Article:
Enrich your life! Volunteer

by Valorie Zimmerman

You're busy, I know. You barely have time to do your genealogy work. So why would you take on yet another job?

It's really quite simple. Think about how you want to make the world a better place, and make your life richer and more valuable. Working with partners whom you respect has a lot of value in itself. However, bringing a big project to fruition with those people feels incredible! And there is still time to do genealogy research.

Almost a year ago, two women whom I barely knew - Dorothy Pretare and Marilyn Schunke - and I began meeting to review and improve our society bylaws. Looking back, I see that we were extraordinarily well matched for the work, although we didn't realize that at first. Fortunately they both knew how to start, which was with lots of research. We reached out to our contacts in and out of SKCGS, to get our Articles of Incorporation, all the old SKCGS Bylaws we could find, as well as many other Washington and US societies. We …

How Many Siblings? Let Me Count the Ways….

By Kathleen MacLeod Hanzeli

On 23 April 1991, my father in law, Victor E. L. Hanzeli, died.  He was 65.  He was born in Budapest, Hungary on 21 October 1925, an only child.  He lived through the Nazi occupation and the siege of Budapest, which was the second longest of World War II (102 days.)  He had been a seminary student in Vienna, but due to the war he wasn’t able to complete his studies there.  Instead, he returned to Budapest, met my mother in law, escaped (with accompanying stories the likes of which movies are made!) with her and her parents and sister to the West in 1947, moved to New York City via Salzburg and Paris and eventually settled in Bloomington, Indiana, where my husband and his sister were born.  Later they came to Seattle, where they contributed three more children to the good of society.  Victor completed his studies, earning his Ph.D in Romance Languages and Linguistics at Indiana University in Bloomington and became a professor at the University of Washington.…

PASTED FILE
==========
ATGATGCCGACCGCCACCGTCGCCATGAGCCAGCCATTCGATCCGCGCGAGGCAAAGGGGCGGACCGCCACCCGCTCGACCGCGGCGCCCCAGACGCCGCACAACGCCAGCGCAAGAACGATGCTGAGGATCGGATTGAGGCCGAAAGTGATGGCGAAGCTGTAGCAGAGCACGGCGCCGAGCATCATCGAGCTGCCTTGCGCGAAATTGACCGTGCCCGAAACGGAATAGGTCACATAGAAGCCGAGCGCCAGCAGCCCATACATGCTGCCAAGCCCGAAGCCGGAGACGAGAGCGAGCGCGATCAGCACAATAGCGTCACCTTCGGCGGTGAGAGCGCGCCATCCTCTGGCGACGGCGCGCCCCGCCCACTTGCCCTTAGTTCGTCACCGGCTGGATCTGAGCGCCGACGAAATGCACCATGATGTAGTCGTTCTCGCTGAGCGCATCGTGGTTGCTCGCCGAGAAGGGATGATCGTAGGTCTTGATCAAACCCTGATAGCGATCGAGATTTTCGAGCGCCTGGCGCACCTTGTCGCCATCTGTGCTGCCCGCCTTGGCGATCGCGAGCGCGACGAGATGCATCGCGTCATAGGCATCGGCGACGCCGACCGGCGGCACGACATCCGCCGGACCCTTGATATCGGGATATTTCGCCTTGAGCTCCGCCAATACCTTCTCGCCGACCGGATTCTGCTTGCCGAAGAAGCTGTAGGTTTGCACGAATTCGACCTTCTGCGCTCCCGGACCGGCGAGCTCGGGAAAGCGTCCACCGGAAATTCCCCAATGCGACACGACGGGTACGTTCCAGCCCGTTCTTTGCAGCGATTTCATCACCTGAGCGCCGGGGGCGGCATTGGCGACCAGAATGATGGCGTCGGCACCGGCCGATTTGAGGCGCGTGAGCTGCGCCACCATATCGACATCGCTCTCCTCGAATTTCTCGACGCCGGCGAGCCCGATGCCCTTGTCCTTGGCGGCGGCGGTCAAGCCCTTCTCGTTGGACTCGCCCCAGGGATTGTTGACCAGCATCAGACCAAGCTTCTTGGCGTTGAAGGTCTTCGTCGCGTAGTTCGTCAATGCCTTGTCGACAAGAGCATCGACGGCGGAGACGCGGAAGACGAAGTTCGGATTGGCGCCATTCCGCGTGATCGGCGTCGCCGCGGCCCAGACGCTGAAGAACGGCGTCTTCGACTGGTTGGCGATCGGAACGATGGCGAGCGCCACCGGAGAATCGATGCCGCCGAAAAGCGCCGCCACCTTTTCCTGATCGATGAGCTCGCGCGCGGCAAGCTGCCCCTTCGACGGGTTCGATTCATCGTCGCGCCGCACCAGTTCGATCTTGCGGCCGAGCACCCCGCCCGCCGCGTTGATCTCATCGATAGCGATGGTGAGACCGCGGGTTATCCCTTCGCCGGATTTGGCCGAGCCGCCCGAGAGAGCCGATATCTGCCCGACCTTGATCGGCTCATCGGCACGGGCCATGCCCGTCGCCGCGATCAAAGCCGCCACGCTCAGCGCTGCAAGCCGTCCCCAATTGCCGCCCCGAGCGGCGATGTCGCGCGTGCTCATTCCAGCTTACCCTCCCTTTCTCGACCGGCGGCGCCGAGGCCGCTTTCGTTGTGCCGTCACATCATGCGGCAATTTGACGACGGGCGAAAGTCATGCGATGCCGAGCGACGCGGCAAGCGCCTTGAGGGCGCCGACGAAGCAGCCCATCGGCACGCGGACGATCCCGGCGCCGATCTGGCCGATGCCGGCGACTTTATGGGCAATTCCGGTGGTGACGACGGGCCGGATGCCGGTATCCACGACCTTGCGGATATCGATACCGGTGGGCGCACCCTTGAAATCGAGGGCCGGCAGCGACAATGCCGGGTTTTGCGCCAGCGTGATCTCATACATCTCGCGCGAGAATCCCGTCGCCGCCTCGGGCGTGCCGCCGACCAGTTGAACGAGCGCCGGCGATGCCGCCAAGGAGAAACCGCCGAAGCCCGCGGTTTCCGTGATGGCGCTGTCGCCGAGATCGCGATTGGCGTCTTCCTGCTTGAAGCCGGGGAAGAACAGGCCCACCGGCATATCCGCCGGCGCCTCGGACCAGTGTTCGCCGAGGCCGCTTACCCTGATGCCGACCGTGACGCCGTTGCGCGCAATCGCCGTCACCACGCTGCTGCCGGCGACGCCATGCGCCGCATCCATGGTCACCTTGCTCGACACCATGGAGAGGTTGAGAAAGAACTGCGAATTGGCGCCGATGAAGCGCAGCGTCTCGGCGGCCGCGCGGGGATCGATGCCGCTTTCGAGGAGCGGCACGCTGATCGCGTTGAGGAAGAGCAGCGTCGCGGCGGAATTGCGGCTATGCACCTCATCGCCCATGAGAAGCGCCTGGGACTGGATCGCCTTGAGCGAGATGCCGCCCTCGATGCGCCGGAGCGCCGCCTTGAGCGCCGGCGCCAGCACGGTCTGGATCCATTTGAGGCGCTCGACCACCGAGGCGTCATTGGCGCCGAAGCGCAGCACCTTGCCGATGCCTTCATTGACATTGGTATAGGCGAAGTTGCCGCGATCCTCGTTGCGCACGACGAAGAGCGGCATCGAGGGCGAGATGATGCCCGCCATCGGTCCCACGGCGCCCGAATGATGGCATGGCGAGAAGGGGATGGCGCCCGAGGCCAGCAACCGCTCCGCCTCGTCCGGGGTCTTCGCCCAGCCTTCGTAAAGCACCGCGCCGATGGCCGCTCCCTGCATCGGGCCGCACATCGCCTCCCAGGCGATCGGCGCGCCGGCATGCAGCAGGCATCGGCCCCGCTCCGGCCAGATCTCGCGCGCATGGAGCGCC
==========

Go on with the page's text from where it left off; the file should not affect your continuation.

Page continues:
Research Trip to North Carolina and Tennessee

By Linda Blais
At our June meeting, Mary Kathryn Kozy gave us some practical tips for preparing to take a genealogy research trip.  Listening to Mary brought back memories of the last research trip I took to North Carolina and Tennessee with my cousin who acted as my research assistant. It also brought up some "aha" or "oops" moments on a couple of things that didn't go quite as planned, even though I had spent months preparing my itinerary.

Here are some basics about the trip. My goal was to visit as many historical sites, libraries, museums, courthouses and archives as I could in 10 days that were relevant to the life of Sarah Barton Murphy, who lived in North Carolina as a child between 1753 and 1760 and in Tennessee as an adult between 1781 and 1802.  She is not my ancestor, but I am in the process of writing a biography about her. Her claim to fame is that she founded the first Sunday school west of the Mississippi in 1805. The research I do for an ancesto…

Winning the West—One Stump at a Time

By Gordon Stowe—February 10, 1968

I remember of Dad clearing the field north of the house. I think the orchard area had been cleared before – but to this land clearing – I only wish I had the words to explain the hard, manual labor involved.